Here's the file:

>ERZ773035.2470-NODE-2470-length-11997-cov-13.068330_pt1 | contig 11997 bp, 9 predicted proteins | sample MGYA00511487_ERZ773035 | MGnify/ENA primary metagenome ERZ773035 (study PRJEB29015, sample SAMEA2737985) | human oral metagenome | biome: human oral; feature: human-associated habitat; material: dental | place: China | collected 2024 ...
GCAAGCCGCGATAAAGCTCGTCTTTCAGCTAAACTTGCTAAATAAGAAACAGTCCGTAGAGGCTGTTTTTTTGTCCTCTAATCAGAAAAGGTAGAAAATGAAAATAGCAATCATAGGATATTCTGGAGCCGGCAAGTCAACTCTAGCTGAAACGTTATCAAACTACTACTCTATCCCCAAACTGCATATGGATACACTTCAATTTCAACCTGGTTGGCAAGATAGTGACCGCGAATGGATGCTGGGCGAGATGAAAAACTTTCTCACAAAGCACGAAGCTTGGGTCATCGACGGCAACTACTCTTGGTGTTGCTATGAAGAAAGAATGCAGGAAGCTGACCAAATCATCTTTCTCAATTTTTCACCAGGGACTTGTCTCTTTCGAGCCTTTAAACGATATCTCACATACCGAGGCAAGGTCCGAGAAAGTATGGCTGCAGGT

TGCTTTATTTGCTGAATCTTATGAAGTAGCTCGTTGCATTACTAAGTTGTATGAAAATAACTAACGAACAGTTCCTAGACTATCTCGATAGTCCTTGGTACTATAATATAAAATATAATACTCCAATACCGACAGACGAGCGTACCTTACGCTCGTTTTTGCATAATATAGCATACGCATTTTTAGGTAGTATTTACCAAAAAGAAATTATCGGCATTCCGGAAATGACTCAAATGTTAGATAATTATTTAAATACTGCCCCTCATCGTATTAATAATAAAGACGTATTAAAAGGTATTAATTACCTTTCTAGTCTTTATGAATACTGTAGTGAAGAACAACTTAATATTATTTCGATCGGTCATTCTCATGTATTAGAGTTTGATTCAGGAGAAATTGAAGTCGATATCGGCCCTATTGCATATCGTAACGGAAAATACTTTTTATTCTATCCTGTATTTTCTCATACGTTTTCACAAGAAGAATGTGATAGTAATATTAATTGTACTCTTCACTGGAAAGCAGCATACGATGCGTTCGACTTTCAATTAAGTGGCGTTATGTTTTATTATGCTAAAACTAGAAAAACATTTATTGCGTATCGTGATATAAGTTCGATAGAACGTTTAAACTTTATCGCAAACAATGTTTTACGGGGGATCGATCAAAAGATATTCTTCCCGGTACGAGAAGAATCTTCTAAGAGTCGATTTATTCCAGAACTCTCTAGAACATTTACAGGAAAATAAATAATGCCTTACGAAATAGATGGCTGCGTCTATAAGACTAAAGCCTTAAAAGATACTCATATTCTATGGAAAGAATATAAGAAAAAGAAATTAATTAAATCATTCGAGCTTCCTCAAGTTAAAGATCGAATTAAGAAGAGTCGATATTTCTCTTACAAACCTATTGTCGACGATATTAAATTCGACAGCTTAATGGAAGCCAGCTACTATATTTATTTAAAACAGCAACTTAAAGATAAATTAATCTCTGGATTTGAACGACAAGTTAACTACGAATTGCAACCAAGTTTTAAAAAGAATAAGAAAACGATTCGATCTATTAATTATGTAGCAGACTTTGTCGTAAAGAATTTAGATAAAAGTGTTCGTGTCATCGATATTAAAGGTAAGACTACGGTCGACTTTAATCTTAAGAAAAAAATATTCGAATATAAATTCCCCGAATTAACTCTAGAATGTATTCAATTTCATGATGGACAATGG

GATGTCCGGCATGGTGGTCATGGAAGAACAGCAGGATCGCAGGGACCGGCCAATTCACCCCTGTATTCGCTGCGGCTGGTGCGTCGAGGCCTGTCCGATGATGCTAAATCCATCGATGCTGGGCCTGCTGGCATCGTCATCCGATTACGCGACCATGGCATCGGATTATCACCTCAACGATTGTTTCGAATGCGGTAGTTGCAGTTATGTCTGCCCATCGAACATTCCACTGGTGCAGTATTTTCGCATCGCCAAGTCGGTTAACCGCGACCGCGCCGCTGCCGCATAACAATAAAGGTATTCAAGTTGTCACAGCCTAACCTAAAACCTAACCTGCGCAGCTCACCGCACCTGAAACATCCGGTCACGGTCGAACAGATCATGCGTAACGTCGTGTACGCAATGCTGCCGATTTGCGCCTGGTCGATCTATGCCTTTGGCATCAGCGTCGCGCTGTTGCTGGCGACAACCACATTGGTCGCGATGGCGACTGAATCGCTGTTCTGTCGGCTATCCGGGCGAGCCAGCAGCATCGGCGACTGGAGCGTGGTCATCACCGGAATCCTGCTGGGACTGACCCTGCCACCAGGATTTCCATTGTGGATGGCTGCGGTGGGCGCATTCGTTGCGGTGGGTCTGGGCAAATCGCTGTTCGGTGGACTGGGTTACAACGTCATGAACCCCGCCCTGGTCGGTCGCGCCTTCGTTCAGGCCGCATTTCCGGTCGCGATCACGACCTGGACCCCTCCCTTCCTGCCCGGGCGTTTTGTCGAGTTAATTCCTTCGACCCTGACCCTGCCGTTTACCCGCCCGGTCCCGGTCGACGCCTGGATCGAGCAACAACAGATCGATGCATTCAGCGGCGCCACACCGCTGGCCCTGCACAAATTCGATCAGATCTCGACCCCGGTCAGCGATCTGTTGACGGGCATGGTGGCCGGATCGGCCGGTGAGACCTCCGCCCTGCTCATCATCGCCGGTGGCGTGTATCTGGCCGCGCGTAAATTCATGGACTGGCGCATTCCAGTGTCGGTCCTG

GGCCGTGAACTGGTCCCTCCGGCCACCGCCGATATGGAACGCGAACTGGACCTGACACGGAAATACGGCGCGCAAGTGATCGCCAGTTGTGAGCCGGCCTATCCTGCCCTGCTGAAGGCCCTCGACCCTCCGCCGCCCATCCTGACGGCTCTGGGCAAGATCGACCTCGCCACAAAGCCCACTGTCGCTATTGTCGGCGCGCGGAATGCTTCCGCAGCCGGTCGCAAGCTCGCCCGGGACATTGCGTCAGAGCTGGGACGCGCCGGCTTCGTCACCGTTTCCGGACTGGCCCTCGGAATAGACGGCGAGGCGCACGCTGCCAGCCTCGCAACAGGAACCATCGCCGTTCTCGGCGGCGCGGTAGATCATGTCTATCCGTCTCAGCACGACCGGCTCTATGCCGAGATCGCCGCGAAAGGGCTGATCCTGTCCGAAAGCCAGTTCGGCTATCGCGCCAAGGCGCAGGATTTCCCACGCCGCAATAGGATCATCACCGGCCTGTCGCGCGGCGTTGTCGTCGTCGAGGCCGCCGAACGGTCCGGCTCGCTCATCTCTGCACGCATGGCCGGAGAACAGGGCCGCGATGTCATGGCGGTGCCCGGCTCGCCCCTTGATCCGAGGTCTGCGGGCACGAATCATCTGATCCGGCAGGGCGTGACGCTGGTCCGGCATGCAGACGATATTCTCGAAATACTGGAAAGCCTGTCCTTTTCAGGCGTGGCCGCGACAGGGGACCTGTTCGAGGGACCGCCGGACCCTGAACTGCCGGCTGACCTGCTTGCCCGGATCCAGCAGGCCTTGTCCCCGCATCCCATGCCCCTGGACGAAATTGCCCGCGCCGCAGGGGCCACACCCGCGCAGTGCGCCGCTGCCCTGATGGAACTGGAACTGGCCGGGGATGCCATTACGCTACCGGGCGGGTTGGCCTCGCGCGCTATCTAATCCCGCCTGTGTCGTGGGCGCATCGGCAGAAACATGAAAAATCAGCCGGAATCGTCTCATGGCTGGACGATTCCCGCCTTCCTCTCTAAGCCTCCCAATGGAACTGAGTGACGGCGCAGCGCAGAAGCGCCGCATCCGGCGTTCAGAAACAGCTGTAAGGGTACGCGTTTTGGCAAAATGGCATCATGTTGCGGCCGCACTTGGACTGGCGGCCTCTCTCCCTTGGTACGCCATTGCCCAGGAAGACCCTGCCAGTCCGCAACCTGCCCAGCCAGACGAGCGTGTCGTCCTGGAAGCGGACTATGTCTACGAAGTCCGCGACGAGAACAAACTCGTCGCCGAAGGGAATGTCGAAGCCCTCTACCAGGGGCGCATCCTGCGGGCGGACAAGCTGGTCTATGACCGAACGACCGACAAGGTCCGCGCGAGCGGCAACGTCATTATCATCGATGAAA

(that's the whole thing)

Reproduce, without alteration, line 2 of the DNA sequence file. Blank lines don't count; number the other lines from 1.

GCAAGCCGCGATAAAGCTCGTCTTTCAGCTAAACTTGCTAAATAAGAAACAGTCCGTAGAGGCTGTTTTTTTGTCCTCTAATCAGAAAAGGTAGAAAATGAAAATAGCAATCATAGGATATTCTGGAGCCGGCAAGTCAACTCTAGCTGAAACGTTATCAAACTACTACTCTATCCCCAAACTGCATATGGATACACTTCAATTTCAACCTGGTTGGCAAGATAGTGACCGCGAATGGATGCTGGGCGAGATGAAAAACTTTCTCACAAAGCACGAAGCTTGGGTCATCGACGGCAACTACTCTTGGTGTTGCTATGAAGAAAGAATGCAGGAAGCTGACCAAATCATCTTTCTCAATTTTTCACCAGGGACTTGTCTCTTTCGAGCCTTTAAACGATATCTCACATACCGAGGCAAGGTCCGAGAAAGTATGGCTGCAGGT